Bad habits of some "natural" food companies

There's a lot about the natural foods industry that is dishonest, and it seems like the larger the companies get, the more dishonest they become. The small companies still offer genuinely natural foods without all the additives, preservatives and taste enhancers, but once they become large and successful or get purchased by a larger food company, it seems like all the formulas suddenly change and it's just another "natural" brand of junk food.

I doubt there is anything that food companies wouldn't put in their foods as long as it's legal. I believe that food companies, especially the food giants, would put any chemical in their foods no matter how harmful, as long as it helps sell their products. The food industry has used hydrogenated oils for decades, and continues to use them in many foods, despite the fact that the scientific evidence has, for decades, demonstrated hydrogenated oils to be extremely harmful to human health.

The food industry continues to use grains and products that have been stripped of as much as 98 percent of their original nutrition; and then they claim that food has no relationship to health. They say that junk food doesn't cause obesity or nutritional deficiencies, and that there's no such thing as a bad food, only a bad diet. Hogwash.

In reality, food is the single most important factor in determining your state of health. Whether or not you acquire degenerative diseases, suffer from cognitive decline, suffer from chronic pain, or live life addicted to prescription drugs is almost entirely determined by what you eat or drink on a daily basis. Still, the food industry continues to claim that such a relationship does not exist and, astoundingly, many physicians actually agree.

If you really want to eat healthful foods, don't fall for the old "natural" processed foods sham. Eat wholesome food products made with a few simple ingredients that you actually recognize. Avoid all foods -- even natural or vegetarian foods -- made with yeast extract or torula yeast. And don't spend another dime with a "natural" food company that misleads consumers by hiding chemical taste enhancers on the label with words that disguise their true purpose.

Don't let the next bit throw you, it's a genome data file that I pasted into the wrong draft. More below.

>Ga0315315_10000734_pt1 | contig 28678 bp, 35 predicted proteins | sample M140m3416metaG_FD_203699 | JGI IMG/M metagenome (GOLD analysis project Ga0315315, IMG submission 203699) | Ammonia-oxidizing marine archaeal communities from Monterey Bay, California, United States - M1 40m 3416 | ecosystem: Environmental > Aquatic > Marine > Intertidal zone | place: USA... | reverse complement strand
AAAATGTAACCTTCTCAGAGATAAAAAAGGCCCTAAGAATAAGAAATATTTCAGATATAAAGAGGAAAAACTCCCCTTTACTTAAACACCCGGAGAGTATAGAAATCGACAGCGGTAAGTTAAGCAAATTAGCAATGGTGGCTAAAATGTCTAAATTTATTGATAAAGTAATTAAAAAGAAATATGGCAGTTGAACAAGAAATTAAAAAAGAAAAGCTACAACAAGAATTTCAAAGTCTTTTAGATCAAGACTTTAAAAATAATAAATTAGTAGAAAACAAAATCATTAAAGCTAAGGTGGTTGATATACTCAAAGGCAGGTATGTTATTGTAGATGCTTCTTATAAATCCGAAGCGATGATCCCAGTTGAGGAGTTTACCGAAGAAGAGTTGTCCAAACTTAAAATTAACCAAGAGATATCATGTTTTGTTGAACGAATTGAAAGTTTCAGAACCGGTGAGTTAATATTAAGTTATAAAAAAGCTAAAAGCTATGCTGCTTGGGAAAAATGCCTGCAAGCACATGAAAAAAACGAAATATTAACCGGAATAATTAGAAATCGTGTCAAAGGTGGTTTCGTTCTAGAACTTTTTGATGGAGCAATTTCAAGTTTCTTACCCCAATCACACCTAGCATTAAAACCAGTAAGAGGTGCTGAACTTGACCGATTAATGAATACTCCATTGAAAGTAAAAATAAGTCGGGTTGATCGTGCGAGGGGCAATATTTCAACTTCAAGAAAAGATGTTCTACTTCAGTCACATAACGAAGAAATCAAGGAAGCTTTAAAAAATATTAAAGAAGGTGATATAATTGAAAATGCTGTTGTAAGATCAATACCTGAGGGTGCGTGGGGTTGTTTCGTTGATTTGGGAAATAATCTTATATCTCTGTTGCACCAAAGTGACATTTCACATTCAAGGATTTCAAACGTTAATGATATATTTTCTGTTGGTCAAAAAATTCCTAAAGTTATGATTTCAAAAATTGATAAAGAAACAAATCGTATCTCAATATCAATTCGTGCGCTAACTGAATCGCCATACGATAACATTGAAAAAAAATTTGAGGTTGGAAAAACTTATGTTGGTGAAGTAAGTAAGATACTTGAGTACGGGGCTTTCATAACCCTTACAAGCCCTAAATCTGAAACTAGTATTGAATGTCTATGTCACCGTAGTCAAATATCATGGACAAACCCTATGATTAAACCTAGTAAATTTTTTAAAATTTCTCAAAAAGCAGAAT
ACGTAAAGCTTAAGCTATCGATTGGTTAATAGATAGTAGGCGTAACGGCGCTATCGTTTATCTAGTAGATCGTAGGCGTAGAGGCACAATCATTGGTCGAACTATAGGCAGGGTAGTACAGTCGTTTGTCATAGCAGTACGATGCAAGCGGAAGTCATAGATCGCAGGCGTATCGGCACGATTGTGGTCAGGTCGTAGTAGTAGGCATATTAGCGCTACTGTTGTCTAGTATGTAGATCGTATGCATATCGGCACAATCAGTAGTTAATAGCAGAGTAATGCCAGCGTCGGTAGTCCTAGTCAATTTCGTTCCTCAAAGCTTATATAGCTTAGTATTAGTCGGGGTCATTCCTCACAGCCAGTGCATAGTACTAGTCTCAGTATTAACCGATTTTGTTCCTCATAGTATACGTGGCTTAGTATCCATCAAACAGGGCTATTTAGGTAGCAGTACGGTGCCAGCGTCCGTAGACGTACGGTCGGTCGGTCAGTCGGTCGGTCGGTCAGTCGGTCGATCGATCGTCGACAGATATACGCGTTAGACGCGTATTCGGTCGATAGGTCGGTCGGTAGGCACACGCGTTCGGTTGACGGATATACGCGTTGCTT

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About the author:Mike Adams (aka the "Health Ranger") is a best selling author (#1 best selling science book on Amazon.com) and a globally recognized scientific researcher in clean foods. He serves as the founding editor of NaturalNews.com and the lab science director of an internationally accredited (ISO 17025) analytical laboratory known as CWC Labs. There, he was awarded a Certificate of Excellence for achieving extremely high accuracy in the analysis of toxic elements in unknown water samples using ICP-MS instrumentation. Adams is also highly proficient in running liquid chromatography, ion chromatography and mass spectrometry time-of-flight analytical instrumentation.

Adams is a person of color whose ancestors include Africans and Native American Indians. He's also of Native American heritage, which he credits as inspiring his "Health Ranger" passion for protecting life and nature against the destruction caused by chemicals, heavy metals and other forms of pollution.

Adams is the founder and publisher of the open source science journal Natural Science Journal, the author of numerous peer-reviewed science papers published by the journal, and the author of the world's first book that published ICP-MS heavy metals analysis results for foods, dietary supplements, pet food, spices and fast food. The book is entitled Food Forensics and is published by BenBella Books.

In his laboratory research, Adams has made numerous food safety breakthroughs such as revealing rice protein products imported from Asia to be contaminated with toxic heavy metals like lead, cadmium and tungsten. Adams was the first food science researcher to document high levels of tungsten in superfoods. He also discovered over 11 ppm lead in imported mangosteen powder, and led an industry-wide voluntary agreement to limit heavy metals in rice protein products.

In addition to his lab work, Adams is also the (non-paid) executive director of the non-profit Consumer Wellness Center (CWC), an organization that redirects 100% of its donations receipts to grant programs that teach children and women how to grow their own food or vastly improve their nutrition. Through the non-profit CWC, Adams also launched Nutrition Rescue, a program that donates essential vitamins to people in need. Click here to see some of the CWC success stories.

With a background in science and software technology, Adams is the original founder of the email newsletter technology company known as Arial Software. Using his technical experience combined with his love for natural health, Adams developed and deployed the content management system currently driving NaturalNews.com. He also engineered the high-level statistical algorithms that power SCIENCE.naturalnews.com, a massive research resource featuring over 10 million scientific studies.

Adams is well known for his incredibly popular consumer activism video blowing the lid on fake blueberries used throughout the food supply. He has also exposed "strange fibers" found in Chicken McNuggets, fake academic credentials of so-called health "gurus," dangerous "detox" products imported as battery acid and sold for oral consumption, fake acai berry scams, the California raw milk raids, the vaccine research fraud revealed by industry whistleblowers and many other topics.

Adams has also helped defend the rights of home gardeners and protect the medical freedom rights of parents. Adams is widely recognized to have made a remarkable global impact on issues like GMOs, vaccines, nutrition therapies, human consciousness.

In addition to his activism, Adams is an accomplished musician who has released over a dozen popular songs covering a variety of activism topics.

Click here to read a more detailed bio on Mike Adams, the Health Ranger, at HealthRanger.com.